Nord Stream is part of Russia's efforts to diversify natural gas export options to Europe. The project will consist of one line that by 2011 could carry around 970 billion cubic feet of gas per year. A second line planned for 2012 will double the capacity, which is enough gas to supply more than 26 million European homes.
The consortium said Tuesday it hoped to secure 30 percent of the financing for Phase II from shareholders Gazprom, BASF/Wintershall, E.ON, Gasunie and GDF Suez. The remaining 70 percent of the $3.5 billion needed for Phase II will come from senior debt.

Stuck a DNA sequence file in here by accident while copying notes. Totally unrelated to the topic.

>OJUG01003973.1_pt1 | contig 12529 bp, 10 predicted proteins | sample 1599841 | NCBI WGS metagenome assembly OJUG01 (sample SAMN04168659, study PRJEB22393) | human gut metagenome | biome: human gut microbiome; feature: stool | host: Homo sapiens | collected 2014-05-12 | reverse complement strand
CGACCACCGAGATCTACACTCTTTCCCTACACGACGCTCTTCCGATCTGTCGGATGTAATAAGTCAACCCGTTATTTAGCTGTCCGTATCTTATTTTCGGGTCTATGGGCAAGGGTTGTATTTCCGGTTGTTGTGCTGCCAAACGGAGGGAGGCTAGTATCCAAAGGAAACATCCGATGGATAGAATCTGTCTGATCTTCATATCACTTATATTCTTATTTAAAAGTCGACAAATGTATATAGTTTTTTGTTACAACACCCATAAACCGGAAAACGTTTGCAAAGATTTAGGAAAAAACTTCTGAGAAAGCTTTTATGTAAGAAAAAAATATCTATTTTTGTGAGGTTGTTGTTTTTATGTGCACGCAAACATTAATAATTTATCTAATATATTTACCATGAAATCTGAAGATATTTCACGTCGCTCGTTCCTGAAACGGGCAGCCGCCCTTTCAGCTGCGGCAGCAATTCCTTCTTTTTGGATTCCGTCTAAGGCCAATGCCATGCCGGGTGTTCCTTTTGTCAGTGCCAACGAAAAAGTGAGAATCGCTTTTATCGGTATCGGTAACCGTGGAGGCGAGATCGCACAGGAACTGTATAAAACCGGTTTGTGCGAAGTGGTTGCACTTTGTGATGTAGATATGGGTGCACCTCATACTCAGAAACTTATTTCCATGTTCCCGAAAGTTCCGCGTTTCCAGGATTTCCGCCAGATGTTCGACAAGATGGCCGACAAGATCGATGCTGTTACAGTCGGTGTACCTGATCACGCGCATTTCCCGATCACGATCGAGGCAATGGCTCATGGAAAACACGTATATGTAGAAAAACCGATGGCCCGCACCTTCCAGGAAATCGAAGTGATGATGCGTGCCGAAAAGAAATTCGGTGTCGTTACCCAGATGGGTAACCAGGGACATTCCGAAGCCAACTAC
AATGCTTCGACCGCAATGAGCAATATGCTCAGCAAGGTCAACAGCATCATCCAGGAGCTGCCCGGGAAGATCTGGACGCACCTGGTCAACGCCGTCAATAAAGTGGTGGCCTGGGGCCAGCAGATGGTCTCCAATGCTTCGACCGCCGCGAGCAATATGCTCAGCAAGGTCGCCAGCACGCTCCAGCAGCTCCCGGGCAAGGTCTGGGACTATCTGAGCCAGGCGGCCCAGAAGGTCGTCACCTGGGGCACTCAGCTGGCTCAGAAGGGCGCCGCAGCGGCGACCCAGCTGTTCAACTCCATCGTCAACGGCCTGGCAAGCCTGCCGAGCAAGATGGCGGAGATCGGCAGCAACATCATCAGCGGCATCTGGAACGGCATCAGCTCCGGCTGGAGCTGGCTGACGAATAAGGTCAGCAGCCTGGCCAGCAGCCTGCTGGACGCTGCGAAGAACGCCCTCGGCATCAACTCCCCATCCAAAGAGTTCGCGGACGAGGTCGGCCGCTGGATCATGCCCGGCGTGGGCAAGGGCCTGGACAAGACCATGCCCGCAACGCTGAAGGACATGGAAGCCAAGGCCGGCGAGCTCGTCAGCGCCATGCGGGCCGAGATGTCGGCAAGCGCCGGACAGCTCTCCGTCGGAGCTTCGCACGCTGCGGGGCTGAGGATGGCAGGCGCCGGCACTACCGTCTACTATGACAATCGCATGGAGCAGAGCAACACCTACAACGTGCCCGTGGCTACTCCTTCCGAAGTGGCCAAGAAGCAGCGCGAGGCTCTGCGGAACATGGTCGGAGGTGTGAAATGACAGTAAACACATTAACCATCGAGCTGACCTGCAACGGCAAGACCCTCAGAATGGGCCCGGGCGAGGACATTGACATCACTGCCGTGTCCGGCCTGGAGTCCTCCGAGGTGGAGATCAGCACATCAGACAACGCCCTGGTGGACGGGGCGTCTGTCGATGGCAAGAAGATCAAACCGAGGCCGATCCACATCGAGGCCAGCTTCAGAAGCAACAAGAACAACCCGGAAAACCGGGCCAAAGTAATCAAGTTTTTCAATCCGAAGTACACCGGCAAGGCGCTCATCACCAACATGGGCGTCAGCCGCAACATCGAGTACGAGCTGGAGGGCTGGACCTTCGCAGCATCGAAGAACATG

"This project continues to enjoy a robust contractual and financial structure as well as a world class sponsor group with long term strategic interest in the project," Nord Stream Chief Financial Officer Paul Corcoran said in a statement.
The consortium announced Monday that a pipelay vessel has entered Finnish waters to build the first section of the 760-mile pipeline.